Okay, so when I wrote the story of the suckling pig that I cooked in 1973, many of my kids said they wish they could have been there. I took this to mean that surprising them with a whole Miami-Cuban Pig Dinner for Thanksgiving would be a terrific idea. Since the Cuban Pig Dinner is traditionally a Christmas feast, I had some trouble finding a place that supplied them. I asked my friend Keiko Fernandez who is half Japanese and half Cuban and lived in Miami most of her life, if she could find out for me. She called her uncle. He gave her a number of the very best place of all. I called them and they were very nice. There was a bit of a language problem since I learned French and Latin in High School and my attempts at learning Spanish have been disappointing. Yes they had Cuban pigs, but the smallest one was 45 pounds. There were 8 for dinner that night, so I thought a minute. Well, since we need leftovers for the next day I thought it would work.
“Do you provide any sides?” I asked.
“Sides?” he said.
“Like black beans and rice and plantains?” I explained.
“Lady, this is a pig farm. We just have pigs,” he explained.
“Do you have a truck?” he asked.
“I have a station wagon,” I said.
“Lady, do you understand that you are buying a live pig?” he asked.
“You don’t cook the pig?” I asked.
“We could slaughter it for you, if you want,” he said.
“Oh, wait. Stop. I made a mistake. I am very sorry to trouble you,” I said. “I don’t want to bring a live pig home. Even if you do the slaughtering, I have no way of cooking a 45 pound pig. Do you know of where they actually cook the pigs for you?” I asked.
He gave me a few numbers.
I had almost given my Mastercard number to a man who was going to load a live pig onto the back of my station wagon. That was a close call. If I had actually bought a live pig, it would have to live in the back yard. We would have to name it. It would be another pet. I know my Goldens, Brooklyn and Kimchee would love it, but would he love them? Would the pig eat our Koi? I don’t know how Miami Beach authorities take to a live pig in your back yard. I’m pretty sure Victor wouldn’t want a pig for a pet. They get pretty big.
I finally found a place that made Cuban Pig Feasts. I asked several times to make sure that the pig would be cooked. No one can say I don’t learn a lesson. Again, the smallest pig was 45 pounds. Still a bit on the large size for 8 people. The only problem was that the Cuban place was closed on Thanksgiving, so we would have to have the official Thanksgiving on Wednesday, leftovers on Thursday and the usual sushi feast on Friday. Everyone would be here on time so the great surprise was on. The kids did not know what the surprise was, but they knew Thanksgiving was moved up a day.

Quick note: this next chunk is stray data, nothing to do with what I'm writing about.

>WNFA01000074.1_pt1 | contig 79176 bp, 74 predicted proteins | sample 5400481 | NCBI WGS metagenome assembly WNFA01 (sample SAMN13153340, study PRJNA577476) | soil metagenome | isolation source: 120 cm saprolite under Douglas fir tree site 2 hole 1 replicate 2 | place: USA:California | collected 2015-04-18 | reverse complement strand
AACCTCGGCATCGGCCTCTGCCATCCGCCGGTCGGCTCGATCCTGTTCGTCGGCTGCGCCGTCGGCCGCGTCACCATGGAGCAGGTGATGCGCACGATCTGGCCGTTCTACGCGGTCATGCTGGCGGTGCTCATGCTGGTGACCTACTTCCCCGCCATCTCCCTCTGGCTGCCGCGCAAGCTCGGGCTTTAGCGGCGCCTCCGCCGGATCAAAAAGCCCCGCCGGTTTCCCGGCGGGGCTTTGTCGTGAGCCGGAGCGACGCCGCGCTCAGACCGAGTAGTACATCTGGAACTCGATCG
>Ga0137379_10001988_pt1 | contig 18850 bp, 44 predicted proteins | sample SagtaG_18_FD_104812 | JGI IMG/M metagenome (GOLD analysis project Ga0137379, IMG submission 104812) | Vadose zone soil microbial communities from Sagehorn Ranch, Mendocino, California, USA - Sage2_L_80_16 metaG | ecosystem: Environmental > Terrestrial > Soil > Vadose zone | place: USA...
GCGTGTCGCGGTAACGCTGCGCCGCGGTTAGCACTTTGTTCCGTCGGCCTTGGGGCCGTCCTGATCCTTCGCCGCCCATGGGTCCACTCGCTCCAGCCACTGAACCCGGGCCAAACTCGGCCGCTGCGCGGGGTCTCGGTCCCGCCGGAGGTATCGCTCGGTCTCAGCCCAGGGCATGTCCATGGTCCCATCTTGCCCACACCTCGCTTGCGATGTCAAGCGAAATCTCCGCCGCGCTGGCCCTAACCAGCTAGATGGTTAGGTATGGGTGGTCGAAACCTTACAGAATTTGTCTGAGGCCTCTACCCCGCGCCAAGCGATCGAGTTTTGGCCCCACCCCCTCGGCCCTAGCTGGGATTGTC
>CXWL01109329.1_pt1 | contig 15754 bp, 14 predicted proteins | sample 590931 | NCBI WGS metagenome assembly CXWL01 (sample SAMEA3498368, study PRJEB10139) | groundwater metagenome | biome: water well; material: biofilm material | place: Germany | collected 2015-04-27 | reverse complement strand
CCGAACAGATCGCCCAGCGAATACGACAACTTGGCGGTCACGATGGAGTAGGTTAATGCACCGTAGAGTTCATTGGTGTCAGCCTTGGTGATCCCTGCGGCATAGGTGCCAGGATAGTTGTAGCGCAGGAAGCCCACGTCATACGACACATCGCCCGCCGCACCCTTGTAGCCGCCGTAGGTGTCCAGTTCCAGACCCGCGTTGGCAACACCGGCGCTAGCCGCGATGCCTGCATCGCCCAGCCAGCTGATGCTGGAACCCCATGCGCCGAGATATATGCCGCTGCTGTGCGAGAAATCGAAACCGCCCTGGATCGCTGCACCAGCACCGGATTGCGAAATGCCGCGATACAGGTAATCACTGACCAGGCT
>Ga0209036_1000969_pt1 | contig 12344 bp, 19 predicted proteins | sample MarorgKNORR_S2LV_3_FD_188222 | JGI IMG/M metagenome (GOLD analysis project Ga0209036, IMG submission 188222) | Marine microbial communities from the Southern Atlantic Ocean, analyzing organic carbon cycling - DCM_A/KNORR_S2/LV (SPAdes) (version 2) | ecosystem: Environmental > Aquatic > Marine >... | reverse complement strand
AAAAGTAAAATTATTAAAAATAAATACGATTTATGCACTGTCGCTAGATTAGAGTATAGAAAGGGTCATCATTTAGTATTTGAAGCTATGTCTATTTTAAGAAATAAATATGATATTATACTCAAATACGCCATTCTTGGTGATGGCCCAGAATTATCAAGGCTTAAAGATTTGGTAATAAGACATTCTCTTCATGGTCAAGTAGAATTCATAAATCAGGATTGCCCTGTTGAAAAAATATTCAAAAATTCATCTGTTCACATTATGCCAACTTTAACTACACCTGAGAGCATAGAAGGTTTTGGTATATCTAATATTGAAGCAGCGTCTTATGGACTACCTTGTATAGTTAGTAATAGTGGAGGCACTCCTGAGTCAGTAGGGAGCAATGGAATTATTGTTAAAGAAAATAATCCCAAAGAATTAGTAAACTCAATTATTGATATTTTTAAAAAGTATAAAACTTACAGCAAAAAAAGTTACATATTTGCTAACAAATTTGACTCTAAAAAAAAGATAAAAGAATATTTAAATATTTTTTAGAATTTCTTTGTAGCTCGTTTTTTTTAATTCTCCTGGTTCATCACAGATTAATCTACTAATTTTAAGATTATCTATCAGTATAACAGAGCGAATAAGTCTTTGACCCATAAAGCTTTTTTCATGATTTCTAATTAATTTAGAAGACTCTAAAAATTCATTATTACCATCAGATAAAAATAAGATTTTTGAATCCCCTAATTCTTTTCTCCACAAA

I have to say that Timothy and Victor and I really enjoyed the meal.
Kate, the sushi-vegetarian, was a really good sport and ate mac and cheese and vegetarian black beans and rice from the dinner. Never a word of complaint. Sara, Lonny’s girlfriend, likewise, seemed to enjoy the meal without a word. Then there were my other children. Ben announced he didn’t like Cuban food. Lenore made a variety of faces implying disgust all during the meal and basically did not eat. Lonny said nothing, but he did make some faces also. Understand, there was a beautifully cooked, 45 pound pig, rice, and black beans, sweet plantains and Caesar salad. Lots of it.
Except for Tim and the girls who are not blood relatives, all the kids acted as though the meat that they usually eat comes from a plant, not an animal. They were all squeamish and offended that the whole body of the pig was on the table: legs, tail, and especially the head. They wanted pork, not pig. I learned that day that none of my children would be carnivores if they were forced to kill their own food or, even see the dead body of their food. I raised, for the most part, weenies.
Then it was Thursday. Lonny was the first to say it:
“When are you going to start to cook the turkey, Mom?” he asked.
“Lonny, there isn’t going to be a turkey this year, remember?” I answered.
“But. But, it’s Thanksgiving!” he insisted. “We have to have turkey and two stuffings and mac and cheese and cranberry sauce and mashed potatoes and Kate’s green bean casserole,” he said. “And apple pie that is cold. You know I don’t eat warm fruit,” he added.
“Well, I guess you’re out of luck, because it’s leftovers today,” I answered.
I left the kitchen and saw Lenore.
“Lonny expected to have a full regular Thanksgiving today,” I complained.
“Well, Mom, we all expected to have a full Thanksgiving dinner today. It’s Thursday,” she said. “Thanksgiving,” she emphasized.
So next year the kids agreed we would have an almost traditional Thanksgiving, on Thanksgiving day, with the caveat that no one really likes turkey, so we’ll have a huge rib roast instead, two stuffings, mac and cheese, cranberry sauce, mashed potatoes, Kate’s green bean casserole and cold apple pie.
No more surprises. Traditions should not be fooled with.
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